True Satisfaction

We hear in the Gospel today the familiar sermon on the mount(Matthew 5.1-12), where Jesus instructs his disciples in the beatitudes. “When Jesus saw the crowds, he went up the mountain; and after he sat down, his disciples came to him.” In the same way we come to this liturgy today, we come to Christ in the Eucharist, to remind ourselves that what the world has to offer will never truly satisy us, only God will!

I have found living up here in the north that people really focus on what the weather is or what the temperature is outside, especially during the colder months. This has come to make sense to me as I have found it can make all difference on whether you should go out for a drive somewhere or stay at home feeding wood to the furnace. The thermometer can be a very useful tool in surviving the elements, in knowing what to prepare for and what to do. Really it can help us make decisions that can be a matter of life or death. I would suggest that today, in the beatitudes, Jesus introduces us to the happinessometer; this would be his version of the thermometer for the spiritual life. A way of measuring where our spiritual temperature is at and how to prepare to receive true happiness.

I would like to focus on one of the beatitudes in particular for today. In understanding this particular one, I believe, we can get to the root of what the beatitudes are all about; “Blessed are they who hunger and thirst for righteousness, for they will be filled.” What do we “hunger and thirst” for? [We can think about it in the course of a day; we hunger and thirst for lots of things, but we’re going to go deeper than that. What do you hunger and thirst for in the deepest part of your life? If you look to your heart, what is the most powerful and abiding desire in you? Jesus teaches here that it must be for righteousness, meaning doing the will of God. We must hunger and thirst for doing God’s will. When you think about it, it’s not my will that matters in the end. It’s no my purposes, my plans, that truly matter, it’s God’s will, it’s righteousness. We will be happy, we will be filled, we will be satisfied, if we hunger and thirst for His will above all. The problem is that we hunger and thirst, with our hearts, for things that aren’t God, that aren’t His divine life, and that is why we are left unsatisfied.]*

So we can see it is really a matter of the heart; the beatitudes are a matter of the transformation of our hearts, seeing things from God’s perspective, and about growing His divine life in us. When we make ourselves available to Him then He begins to live His life in us and transform us; His grace and the power of his cross bring about in us this change, a greater poverty of spirit, detachment from the world, meekness, mercy and love, purity of heart, and peace, then we will experience true satisfaction, true happiness.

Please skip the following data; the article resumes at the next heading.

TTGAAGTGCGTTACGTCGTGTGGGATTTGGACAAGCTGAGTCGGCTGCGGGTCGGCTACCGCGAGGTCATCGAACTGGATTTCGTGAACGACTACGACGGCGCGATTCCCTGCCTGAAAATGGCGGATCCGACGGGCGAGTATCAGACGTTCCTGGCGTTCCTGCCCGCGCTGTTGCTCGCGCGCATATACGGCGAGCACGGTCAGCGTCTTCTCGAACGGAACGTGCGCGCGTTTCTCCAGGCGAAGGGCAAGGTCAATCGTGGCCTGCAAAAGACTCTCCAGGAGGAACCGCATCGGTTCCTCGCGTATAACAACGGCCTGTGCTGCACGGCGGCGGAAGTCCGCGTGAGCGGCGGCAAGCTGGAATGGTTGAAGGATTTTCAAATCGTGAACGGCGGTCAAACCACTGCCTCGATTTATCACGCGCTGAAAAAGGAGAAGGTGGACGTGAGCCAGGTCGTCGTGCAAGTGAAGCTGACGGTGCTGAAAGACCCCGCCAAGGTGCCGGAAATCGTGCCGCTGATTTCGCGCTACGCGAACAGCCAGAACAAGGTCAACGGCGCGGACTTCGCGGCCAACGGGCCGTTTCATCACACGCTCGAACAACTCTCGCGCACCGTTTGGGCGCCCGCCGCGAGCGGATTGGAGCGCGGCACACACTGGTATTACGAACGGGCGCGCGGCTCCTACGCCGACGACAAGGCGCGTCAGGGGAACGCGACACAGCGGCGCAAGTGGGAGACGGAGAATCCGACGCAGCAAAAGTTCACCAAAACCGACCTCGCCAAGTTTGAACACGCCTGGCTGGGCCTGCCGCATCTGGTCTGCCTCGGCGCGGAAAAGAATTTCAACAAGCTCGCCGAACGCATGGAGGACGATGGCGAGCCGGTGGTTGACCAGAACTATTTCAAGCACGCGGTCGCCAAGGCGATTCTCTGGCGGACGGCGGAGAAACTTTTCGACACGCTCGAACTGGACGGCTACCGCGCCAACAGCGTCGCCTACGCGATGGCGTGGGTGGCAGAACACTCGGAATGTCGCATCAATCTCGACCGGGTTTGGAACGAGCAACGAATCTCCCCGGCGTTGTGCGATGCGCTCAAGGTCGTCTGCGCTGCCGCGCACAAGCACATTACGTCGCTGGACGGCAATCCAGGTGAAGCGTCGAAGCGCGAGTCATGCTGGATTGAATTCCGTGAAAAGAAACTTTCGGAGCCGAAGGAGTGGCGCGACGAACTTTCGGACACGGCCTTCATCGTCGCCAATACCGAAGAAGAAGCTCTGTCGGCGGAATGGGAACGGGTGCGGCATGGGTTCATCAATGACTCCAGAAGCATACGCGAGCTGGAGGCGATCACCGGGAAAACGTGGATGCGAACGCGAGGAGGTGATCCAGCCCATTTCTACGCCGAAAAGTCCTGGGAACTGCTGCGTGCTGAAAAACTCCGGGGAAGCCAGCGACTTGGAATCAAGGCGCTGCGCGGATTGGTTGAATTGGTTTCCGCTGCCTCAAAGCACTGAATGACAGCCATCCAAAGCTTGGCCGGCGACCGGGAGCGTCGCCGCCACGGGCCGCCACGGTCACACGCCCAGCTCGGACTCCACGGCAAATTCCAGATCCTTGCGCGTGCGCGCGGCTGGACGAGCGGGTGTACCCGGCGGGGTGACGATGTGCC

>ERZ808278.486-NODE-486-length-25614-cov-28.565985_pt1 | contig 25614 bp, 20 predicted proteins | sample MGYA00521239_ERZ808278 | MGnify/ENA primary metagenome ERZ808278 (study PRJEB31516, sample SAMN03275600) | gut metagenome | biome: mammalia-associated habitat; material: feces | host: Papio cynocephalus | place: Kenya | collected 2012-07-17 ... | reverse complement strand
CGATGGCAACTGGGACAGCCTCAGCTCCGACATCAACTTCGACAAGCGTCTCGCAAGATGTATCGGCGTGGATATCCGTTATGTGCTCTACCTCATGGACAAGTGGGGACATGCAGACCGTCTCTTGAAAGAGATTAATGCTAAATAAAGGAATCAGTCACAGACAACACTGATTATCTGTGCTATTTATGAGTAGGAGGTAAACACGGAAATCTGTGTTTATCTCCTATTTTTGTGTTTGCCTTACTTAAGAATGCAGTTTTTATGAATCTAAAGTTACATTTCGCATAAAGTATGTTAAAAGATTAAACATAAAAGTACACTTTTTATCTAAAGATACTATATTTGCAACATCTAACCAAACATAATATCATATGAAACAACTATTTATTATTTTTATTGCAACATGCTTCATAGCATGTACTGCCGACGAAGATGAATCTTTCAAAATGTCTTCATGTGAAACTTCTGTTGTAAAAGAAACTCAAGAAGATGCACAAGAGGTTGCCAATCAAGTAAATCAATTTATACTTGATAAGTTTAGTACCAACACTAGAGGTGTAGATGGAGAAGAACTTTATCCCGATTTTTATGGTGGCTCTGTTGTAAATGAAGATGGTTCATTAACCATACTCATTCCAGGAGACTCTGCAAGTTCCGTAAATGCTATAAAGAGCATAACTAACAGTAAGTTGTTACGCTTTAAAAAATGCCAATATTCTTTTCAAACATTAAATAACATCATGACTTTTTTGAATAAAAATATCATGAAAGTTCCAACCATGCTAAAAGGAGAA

This sounds a lot like what Christ offers us in the Eucharist, but I think so often we grow complacent and He becomes someone we receive without knowing the full significance:

In the Eucharist we receive Jesus, in the appearance of a piece of bread, but in it’s substance his very self(body, blood, soul, and divinity). We receive his divine life in us, consumed into us, as Jesus said, “He who eats my flesh and drinks my blood abides in me and I in him.” (John 6:56.) For Him to effect change in us we must accept this truth by faith; God’s offer of communion in Christ and in the Holy Spirit. And in cooperation with God’s grace our hearts and minds are transformed by this ‘communion’. In turn our faith in Him and our love for Him increase also, but only when we come prepared to receive Him.

In closing, where is your happinessometer at? Cold, maybe red-hot, or perhaps even luke warm. How blessed are we to have this great sacrament, the Eucharist, God coming to us in such a tangible way, wanting to give us his divine life! Are we hungering, are we thirsting, for that divine life, His will above ours? This will tell us exactly where our spiritual temperature is at!

 

Further Reading:

Reading 1 – Zephania 2:3, 3:12-13
Psalm – Psalm 146:6-10
Reading 2 – 1 Corinthians 1:26-31
Gospel – Matthew 5:1-12

* Excerpted from Bishop Robert Barron’s Homily, Blessed Are We (an excellent listen!)

 

 

 

 

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